During 2001-2002, 45% of non-citizens, compared to 20% of citizens in New York City were uninsured; and 43% of non-citizens, compared to 14% of citizens were uninsured in New York State. Am. Compl. ¶ 18.

During the period 2000-2002, New York State's uninsured rate was higher than that of the United States. For example, in 2002, New York State's uninsured rate was 18% (25% in New York City) versus 17% for the United States; and in 2000, New York State's uninsured rate was 18% (25% in New York City) versus 16% for the United States. Am. Compl. ¶ 20.

Employer-based coverage is often unavailable or unaffordable. Uninsured people who have jobs may face one or more of the following barriers:

a. Smaller employers are less likely to offer health insurance to their employees because premiums are prohibitively expensive;

b. Service and labor jobs are less likely to provide workers with health insurance;

c. Part-time workers are often not eligible for insurance;

d. Even when employers offer health insurance to low-wage workers, the premiums tend to be higher than for higher-paid workers. Low-wage workers have a harder time affording these premiums, and are more likely to remain uninsured. Am. Compl. ¶ 22.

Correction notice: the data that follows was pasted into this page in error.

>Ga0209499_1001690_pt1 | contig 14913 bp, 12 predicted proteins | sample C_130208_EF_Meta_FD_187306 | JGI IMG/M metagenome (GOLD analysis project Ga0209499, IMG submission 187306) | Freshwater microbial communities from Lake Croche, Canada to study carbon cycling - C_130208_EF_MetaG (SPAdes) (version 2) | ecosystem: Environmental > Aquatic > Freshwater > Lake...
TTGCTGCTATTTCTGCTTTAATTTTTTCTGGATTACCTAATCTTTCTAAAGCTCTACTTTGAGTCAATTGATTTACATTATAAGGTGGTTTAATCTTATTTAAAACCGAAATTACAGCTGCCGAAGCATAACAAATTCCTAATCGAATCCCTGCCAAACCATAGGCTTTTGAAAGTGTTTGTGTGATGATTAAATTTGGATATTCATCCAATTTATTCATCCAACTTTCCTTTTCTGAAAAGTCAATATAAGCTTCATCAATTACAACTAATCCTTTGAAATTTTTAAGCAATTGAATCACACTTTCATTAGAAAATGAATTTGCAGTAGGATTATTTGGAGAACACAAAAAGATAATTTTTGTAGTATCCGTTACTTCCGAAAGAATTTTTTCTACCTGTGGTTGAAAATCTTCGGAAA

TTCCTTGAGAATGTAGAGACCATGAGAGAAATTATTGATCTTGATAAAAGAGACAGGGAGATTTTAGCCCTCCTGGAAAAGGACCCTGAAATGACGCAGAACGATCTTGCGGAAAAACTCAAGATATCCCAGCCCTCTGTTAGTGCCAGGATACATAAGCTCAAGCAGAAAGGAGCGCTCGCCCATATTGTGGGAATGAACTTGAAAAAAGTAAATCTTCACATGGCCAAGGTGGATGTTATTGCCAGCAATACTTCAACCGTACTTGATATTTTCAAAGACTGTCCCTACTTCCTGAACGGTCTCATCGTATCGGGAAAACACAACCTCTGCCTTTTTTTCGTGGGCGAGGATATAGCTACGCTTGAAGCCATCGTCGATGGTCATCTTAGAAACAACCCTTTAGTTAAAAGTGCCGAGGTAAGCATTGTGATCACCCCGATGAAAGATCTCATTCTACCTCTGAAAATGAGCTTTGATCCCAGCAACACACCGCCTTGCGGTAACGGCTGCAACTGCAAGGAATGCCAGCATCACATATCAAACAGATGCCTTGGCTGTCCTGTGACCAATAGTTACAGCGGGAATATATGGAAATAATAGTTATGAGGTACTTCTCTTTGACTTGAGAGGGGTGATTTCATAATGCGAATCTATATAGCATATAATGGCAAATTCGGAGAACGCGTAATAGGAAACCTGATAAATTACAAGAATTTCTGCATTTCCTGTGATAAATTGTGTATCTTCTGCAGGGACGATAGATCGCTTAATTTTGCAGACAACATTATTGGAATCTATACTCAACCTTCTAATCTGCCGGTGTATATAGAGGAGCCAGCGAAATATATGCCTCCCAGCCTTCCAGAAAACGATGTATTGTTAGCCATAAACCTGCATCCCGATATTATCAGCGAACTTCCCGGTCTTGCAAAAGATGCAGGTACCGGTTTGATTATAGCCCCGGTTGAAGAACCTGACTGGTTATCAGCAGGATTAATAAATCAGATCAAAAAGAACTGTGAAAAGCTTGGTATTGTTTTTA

Further, people who lose their jobs often lose health insurance. Am. Compl. ¶ 23. Buying coverage in the private individual market is often prohibitively expense. Am. Compl. ¶ 25.

The health care safety net leaves many people uncovered, especially adults. Am. Compl. ¶ 26.

Specifically, families in New York with incomes at, or below, 200 percent of the federal poverty level were much more likely to be uninsured than families with incomes above 200 percent of the federal poverty level. For example, in 2002 85% (or 1.5 million) of the 1.8 million uninsured in New York City were "low-income" individuals with annual income no greater than 200% of the federal poverty level. In 2002, for individuals, 200% of the federal poverty level was $17,720. For New York State, 84% (or 2.5 million) of the 3.0 million uninsured were low-income individuals. Am. Compl. ¶ 27.